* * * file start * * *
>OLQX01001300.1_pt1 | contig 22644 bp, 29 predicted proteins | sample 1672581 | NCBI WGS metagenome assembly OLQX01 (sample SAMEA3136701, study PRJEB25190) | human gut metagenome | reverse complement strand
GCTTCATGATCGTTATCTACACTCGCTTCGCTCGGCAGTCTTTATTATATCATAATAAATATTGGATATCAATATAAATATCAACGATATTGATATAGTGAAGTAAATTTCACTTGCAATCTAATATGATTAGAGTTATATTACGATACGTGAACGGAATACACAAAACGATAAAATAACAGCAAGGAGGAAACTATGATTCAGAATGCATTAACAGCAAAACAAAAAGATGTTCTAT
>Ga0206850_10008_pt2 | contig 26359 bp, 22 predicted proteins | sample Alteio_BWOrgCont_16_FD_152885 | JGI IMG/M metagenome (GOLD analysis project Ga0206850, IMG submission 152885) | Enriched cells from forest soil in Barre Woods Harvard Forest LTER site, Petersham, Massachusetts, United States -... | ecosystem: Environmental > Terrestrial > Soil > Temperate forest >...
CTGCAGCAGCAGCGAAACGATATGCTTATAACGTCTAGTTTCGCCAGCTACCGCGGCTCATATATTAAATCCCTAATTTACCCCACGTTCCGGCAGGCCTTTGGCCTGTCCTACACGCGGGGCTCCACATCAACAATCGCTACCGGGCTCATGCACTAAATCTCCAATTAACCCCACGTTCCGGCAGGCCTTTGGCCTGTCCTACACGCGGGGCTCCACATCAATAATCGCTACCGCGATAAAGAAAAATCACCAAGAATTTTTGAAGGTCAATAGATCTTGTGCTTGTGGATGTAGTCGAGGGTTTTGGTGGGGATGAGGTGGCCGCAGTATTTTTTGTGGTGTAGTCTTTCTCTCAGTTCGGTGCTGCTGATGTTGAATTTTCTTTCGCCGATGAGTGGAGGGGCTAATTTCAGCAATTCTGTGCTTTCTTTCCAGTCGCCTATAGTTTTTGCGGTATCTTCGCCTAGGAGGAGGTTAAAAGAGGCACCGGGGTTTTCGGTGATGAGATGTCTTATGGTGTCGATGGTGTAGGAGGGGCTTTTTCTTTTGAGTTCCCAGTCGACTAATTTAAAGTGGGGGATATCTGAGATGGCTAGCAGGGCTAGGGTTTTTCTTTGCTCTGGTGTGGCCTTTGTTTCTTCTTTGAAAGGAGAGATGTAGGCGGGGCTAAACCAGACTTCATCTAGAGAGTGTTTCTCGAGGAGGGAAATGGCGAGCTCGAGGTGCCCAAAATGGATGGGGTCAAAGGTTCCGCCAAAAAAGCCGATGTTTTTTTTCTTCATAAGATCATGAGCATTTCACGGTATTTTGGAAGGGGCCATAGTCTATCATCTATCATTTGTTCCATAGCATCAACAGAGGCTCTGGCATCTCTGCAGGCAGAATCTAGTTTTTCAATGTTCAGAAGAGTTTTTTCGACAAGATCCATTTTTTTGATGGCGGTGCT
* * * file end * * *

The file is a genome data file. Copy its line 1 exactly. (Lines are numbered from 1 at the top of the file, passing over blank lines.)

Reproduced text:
>OLQX01001300.1_pt1 | contig 22644 bp, 29 predicted proteins | sample 1672581 | NCBI WGS metagenome assembly OLQX01 (sample SAMEA3136701, study PRJEB25190) | human gut metagenome | reverse complement strand